Milicianas: Women in Combat in the Spanish Civil War
Lexington Books, 2012 - 213 páginas
During the first few days of the Spanish Civil War, women played an integral role in the spontaneous uprising that prevented the immediate success of the Nationalist coup. Around one thousand of these women went on to join the militias who fought at the front. Women also played an important role in the defense of cities, with another several thousand forming sections of the armed rearguard. Indeed, women's participation in the anti-fascist resistance constituted one of the greatest mass political mobilizations of women in Spain's history. Milicianas provides a comprehensive picture of what life was like for the women who fought during the first year of the civil war, focusing on how the women themselves viewed this experience. It demonstrates that the significance of the miliciana phenomenon lies in the fact that these women took up arms in relatively large numbers, were self-motivated, participated in combat equally with their male comrades, and played an extensive and sophisticated military role. By late 1936, attitudes towards women in combat began to change drastically, and by March 1937, the majority of milicianas had been removed from their combat positions. Though there existed a consensus around this issue among the male leadership of both the Republican government and left-wing political groups, female combatants viewed this turn of events differently. The majority of the milicianas had deep reservations about their recall from the front, and saw it as a retreat from the gains women had made during the war and revolution. Indeed, while the political leadership within the Republic presented numerous arguments for why it was necessary to remove women from combat, this book argues that the reason it was initially considered acceptable for women to fight, and then seen as undesirable eight months later, was connected to the course of the social revolution.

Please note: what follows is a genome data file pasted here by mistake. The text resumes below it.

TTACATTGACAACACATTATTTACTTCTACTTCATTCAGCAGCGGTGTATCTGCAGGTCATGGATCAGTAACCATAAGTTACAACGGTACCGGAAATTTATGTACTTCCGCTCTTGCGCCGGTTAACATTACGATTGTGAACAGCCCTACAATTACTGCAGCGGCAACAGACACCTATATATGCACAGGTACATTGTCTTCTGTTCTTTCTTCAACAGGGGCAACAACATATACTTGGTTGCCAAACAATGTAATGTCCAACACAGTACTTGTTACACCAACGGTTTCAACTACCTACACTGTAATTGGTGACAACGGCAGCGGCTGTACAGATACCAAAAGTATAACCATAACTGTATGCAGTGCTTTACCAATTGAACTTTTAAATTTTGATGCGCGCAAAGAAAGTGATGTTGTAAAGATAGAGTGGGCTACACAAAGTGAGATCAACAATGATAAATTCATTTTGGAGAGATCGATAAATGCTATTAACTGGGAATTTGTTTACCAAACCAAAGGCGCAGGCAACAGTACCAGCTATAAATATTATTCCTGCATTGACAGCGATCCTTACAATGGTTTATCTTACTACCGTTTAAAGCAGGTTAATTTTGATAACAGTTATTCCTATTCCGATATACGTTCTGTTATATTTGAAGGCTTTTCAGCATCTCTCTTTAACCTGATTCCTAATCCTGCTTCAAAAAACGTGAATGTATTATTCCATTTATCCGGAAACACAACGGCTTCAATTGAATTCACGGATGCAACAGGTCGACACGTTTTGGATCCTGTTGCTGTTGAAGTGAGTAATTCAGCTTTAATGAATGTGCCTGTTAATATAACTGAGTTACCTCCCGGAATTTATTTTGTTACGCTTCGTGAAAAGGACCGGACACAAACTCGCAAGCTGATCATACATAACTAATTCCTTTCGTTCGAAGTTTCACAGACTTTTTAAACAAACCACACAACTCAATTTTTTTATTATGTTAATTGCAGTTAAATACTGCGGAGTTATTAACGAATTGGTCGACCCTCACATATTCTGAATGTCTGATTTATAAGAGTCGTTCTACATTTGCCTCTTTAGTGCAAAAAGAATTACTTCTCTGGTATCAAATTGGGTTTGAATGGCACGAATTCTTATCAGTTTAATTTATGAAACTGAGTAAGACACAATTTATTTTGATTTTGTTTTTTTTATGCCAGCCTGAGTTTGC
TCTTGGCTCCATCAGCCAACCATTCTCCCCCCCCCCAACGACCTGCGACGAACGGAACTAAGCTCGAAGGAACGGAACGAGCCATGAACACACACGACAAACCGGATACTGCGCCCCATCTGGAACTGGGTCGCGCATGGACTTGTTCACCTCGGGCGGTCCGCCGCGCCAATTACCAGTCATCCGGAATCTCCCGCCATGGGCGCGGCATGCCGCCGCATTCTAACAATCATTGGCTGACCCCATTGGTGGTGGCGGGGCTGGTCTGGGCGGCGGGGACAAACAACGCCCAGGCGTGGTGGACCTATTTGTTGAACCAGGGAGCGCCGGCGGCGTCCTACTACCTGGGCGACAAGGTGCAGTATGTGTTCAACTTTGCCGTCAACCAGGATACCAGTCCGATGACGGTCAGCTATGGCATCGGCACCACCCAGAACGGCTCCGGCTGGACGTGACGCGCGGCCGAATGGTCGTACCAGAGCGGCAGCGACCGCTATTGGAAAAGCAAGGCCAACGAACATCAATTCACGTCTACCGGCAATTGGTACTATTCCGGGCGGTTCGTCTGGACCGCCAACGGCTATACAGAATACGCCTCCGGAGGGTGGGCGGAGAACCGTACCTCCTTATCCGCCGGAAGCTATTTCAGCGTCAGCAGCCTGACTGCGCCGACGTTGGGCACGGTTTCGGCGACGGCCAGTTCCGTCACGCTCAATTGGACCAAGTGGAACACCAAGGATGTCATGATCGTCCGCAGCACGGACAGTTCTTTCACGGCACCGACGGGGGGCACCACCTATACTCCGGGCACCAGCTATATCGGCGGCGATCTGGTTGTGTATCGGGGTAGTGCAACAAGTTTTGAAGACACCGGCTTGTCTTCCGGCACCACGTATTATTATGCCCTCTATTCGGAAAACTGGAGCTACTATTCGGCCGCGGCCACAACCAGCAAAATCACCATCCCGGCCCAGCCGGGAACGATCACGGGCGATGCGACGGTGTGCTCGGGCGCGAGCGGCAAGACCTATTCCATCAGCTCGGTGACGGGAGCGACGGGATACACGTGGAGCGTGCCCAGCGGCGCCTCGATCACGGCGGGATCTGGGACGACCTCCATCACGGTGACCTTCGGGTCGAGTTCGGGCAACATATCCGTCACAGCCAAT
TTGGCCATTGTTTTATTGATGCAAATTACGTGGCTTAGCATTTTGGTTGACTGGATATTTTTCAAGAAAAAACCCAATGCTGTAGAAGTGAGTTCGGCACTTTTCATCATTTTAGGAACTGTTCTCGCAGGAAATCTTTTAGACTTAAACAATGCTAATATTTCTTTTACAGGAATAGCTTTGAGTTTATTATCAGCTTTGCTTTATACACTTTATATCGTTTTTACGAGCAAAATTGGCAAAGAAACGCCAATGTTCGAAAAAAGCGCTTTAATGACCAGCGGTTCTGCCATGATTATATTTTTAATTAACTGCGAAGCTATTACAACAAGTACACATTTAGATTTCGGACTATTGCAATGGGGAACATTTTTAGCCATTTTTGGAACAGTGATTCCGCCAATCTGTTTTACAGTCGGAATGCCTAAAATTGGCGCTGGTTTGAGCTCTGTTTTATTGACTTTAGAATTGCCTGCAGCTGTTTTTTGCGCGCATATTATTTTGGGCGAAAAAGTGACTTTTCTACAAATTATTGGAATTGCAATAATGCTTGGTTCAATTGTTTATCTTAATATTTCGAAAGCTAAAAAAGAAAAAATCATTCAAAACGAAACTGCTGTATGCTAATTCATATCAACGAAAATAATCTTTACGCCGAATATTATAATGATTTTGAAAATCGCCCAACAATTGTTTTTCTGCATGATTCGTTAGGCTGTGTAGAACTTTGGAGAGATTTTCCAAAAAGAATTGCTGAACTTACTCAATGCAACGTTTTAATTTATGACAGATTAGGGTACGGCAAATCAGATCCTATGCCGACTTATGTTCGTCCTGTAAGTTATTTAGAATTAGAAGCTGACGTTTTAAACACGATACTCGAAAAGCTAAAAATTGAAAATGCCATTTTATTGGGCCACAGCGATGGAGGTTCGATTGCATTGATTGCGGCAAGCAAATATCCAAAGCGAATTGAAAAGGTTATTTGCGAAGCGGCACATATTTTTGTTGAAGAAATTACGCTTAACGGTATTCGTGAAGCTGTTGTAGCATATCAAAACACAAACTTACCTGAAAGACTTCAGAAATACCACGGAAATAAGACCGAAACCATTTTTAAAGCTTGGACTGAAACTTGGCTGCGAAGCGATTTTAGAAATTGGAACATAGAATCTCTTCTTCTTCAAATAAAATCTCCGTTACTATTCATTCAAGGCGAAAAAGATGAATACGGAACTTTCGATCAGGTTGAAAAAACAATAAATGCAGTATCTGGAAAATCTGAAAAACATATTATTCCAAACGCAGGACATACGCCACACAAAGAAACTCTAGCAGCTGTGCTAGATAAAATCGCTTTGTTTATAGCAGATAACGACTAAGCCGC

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Women in Spain 18001936
Women and the Social Revolution in the Republican Zone
The Initial Reaction Street Fighting and Formation of the Militias
Milicianas in Combat
Changing Attitudes and the Decision to Remove Milicianas from Combat
Representations of Milicianas
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Ahora anarchist anti-fascist Antony Beevor August Barcelona battle Borkenau chapter combat positions communist comrades Concha Pérez Crónica December demonstrated equality Estampa Etchebéhère fascism female combatants Fernández de Velasco fighting fought front lines gender roles Guerra historians home front Ibárruri images independent press July left-wing political left-wing political groups Libertarias Low and Breà Madrid male Mangini Marín Mary Nash Memories of Resistance mili miliciana phenomenon milicianas military role military training militia militiawomen Mora Mujeres Libres Mundo Obrero Nash Nationalists newspaper Notebook number of women October Odena organized participated in combat Partisanas Pérez Collado photographs POUM Prison of Women propaganda prostitutes PSOE rearguard Republic Republican zone revolutionary rifle Sánchez September 1936 significant social revolution socialist Spain Spanish Civil Spanish Civil War Spanish women Strobl Teresa Pàmies tion took Velasco Pérez volunteered for combat weapons woman women from combat women in combat women’s battalions women’s liberation women’s rights